Hands of Time
My favorite clock was a gift—handmade by my grandpa. He made it in 1984 in what was his 84th year. The old-fashioned, battery operated clock had faithfully kept time through my two children’s busy lives, and into the quieter years since they moved away. I always had it hanging next to the front door—because its large hands were a clear reminder of the time as I grabbed all I needed on the way out.
Recently its hands froze in place—a signal to change the batteries. As I took it from the wall to perform this task I looked at my grandpa’s trademark signature and the hand-scribbled 1984 on the backside. I smiled as I thought of him in his woodshop. He always had a dozen clocks ready to give away—an old farmer who knew the importance of time.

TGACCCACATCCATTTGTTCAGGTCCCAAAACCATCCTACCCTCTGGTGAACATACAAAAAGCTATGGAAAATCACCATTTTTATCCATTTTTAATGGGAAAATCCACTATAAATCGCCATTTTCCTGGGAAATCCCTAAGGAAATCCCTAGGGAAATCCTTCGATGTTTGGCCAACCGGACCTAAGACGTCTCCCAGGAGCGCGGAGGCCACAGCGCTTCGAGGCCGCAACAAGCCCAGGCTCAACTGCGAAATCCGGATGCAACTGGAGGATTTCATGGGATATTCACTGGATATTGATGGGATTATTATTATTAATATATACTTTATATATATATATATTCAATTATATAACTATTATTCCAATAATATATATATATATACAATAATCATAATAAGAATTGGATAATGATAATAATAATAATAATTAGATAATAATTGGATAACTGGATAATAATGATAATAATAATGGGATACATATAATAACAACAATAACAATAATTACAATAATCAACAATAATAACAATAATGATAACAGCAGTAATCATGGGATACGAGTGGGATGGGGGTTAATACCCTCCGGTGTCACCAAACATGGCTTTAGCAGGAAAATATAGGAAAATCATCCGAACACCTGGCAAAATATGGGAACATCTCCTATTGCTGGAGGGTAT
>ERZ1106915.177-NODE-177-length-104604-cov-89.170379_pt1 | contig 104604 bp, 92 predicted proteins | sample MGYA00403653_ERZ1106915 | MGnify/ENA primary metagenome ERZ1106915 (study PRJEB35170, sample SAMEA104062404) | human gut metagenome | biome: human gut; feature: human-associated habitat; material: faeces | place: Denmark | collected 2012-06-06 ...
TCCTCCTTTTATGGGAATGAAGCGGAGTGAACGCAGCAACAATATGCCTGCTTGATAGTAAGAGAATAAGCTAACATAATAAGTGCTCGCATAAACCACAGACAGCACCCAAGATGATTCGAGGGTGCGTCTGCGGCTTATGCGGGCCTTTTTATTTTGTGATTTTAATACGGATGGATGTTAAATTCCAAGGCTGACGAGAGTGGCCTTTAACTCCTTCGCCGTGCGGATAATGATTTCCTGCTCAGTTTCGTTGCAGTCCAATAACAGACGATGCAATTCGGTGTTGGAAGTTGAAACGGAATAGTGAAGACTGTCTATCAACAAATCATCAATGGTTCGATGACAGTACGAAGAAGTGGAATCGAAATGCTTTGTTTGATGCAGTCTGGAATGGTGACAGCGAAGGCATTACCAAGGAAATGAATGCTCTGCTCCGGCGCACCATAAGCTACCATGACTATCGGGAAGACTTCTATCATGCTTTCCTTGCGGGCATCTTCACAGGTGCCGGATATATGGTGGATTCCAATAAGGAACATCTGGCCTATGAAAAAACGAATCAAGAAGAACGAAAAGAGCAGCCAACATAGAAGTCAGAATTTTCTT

I put new batteries in but the second hand didn’t move. Several other batteries were tried before I finally accepted the clock no longer worked. Out of respect, I hung it back in its proper place. I set the hands at 6:00—frozen in time.
Later that evening I noticed something interesting. The clock showed 6:03. The following day it was 6:16. I’ve still not seen the second hand move—but it does—as do the hands—just not when I'm watching. Isn’t life like that? Time passes by without us knowing. How often had I rushed out the door, glancing at those hands, not really thinking that every minute counted? How often had I said, “where does the time go?”.
As I thought about Grandpa, he never rushed, or set his clocks for any other time than what it really was. Indeed, he spent his time just like he should--saving it, spending it but never wasting it. I thought about fixing Grandpa's clock, but for now I think I’ll keep it just like it is. It’s my new “Mom” time—a clock that goes slow enough to remind me that every moment is precious.